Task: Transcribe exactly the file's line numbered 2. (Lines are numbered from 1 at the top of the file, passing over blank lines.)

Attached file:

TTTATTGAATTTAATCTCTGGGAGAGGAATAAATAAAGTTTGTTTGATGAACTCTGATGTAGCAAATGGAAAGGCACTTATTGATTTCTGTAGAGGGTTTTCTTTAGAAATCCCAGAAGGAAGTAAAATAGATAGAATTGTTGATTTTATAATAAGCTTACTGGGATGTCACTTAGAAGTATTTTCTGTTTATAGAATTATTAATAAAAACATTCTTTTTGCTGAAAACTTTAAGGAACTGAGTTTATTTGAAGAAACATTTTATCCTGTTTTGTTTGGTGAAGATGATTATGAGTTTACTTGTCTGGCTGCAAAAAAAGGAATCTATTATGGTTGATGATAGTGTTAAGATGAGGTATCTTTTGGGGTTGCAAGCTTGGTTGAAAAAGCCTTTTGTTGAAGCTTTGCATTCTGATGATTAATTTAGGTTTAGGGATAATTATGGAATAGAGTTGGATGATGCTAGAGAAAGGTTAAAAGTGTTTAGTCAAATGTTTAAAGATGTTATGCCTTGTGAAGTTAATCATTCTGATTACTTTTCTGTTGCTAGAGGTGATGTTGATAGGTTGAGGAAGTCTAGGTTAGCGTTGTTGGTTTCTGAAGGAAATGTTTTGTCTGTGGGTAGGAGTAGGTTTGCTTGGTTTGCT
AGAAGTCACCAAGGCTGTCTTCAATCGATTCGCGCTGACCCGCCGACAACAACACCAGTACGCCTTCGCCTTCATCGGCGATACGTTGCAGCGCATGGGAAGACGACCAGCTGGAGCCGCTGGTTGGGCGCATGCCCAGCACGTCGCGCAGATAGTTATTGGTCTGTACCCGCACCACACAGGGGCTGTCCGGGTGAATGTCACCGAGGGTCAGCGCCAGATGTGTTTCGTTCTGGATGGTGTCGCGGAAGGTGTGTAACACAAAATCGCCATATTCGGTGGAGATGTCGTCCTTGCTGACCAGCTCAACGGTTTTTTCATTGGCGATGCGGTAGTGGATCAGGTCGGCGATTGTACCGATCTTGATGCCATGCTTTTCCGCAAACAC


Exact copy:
AGAAGTCACCAAGGCTGTCTTCAATCGATTCGCGCTGACCCGCCGACAACAACACCAGTACGCCTTCGCCTTCATCGGCGATACGTTGCAGCGCATGGGAAGACGACCAGCTGGAGCCGCTGGTTGGGCGCATGCCCAGCACGTCGCGCAGATAGTTATTGGTCTGTACCCGCACCACACAGGGGCTGTCCGGGTGAATGTCACCGAGGGTCAGCGCCAGATGTGTTTCGTTCTGGATGGTGTCGCGGAAGGTGTGTAACACAAAATCGCCATATTCGGTGGAGATGTCGTCCTTGCTGACCAGCTCAACGGTTTTTTCATTGGCGATGCGGTAGTGGATCAGGTCGGCGATTGTACCGATCTTGATGCCATGCTTTTCCGCAAACAC